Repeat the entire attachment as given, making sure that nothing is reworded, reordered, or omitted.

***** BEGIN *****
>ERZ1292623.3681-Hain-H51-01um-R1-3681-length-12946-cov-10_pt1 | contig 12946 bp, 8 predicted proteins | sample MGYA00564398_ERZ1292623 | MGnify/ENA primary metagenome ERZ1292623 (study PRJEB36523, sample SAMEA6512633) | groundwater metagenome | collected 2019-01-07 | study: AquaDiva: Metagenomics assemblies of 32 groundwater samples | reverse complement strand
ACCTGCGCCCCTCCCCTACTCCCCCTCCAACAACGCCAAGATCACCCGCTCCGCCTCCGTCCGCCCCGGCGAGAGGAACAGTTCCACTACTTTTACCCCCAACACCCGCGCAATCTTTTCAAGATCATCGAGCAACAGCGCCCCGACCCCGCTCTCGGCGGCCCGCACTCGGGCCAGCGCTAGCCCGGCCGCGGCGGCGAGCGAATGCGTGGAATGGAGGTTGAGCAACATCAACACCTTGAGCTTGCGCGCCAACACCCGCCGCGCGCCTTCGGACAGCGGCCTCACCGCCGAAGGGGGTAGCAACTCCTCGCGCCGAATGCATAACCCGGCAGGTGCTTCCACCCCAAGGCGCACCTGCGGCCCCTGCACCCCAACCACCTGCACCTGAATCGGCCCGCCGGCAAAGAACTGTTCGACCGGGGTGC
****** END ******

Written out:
>ERZ1292623.3681-Hain-H51-01um-R1-3681-length-12946-cov-10_pt1 | contig 12946 bp, 8 predicted proteins | sample MGYA00564398_ERZ1292623 | MGnify/ENA primary metagenome ERZ1292623 (study PRJEB36523, sample SAMEA6512633) | groundwater metagenome | collected 2019-01-07 | study: AquaDiva: Metagenomics assemblies of 32 groundwater samples | reverse complement strand
ACCTGCGCCCCTCCCCTACTCCCCCTCCAACAACGCCAAGATCACCCGCTCCGCCTCCGTCCGCCCCGGCGAGAGGAACAGTTCCACTACTTTTACCCCCAACACCCGCGCAATCTTTTCAAGATCATCGAGCAACAGCGCCCCGACCCCGCTCTCGGCGGCCCGCACTCGGGCCAGCGCTAGCCCGGCCGCGGCGGCGAGCGAATGCGTGGAATGGAGGTTGAGCAACATCAACACCTTGAGCTTGCGCGCCAACACCCGCCGCGCGCCTTCGGACAGCGGCCTCACCGCCGAAGGGGGTAGCAACTCCTCGCGCCGAATGCATAACCCGGCAGGTGCTTCCACCCCAAGGCGCACCTGCGGCCCCTGCACCCCAACCACCTGCACCTGAATCGGCCCGCCGGCAAAGAACTGTTCGACCGGGGTGC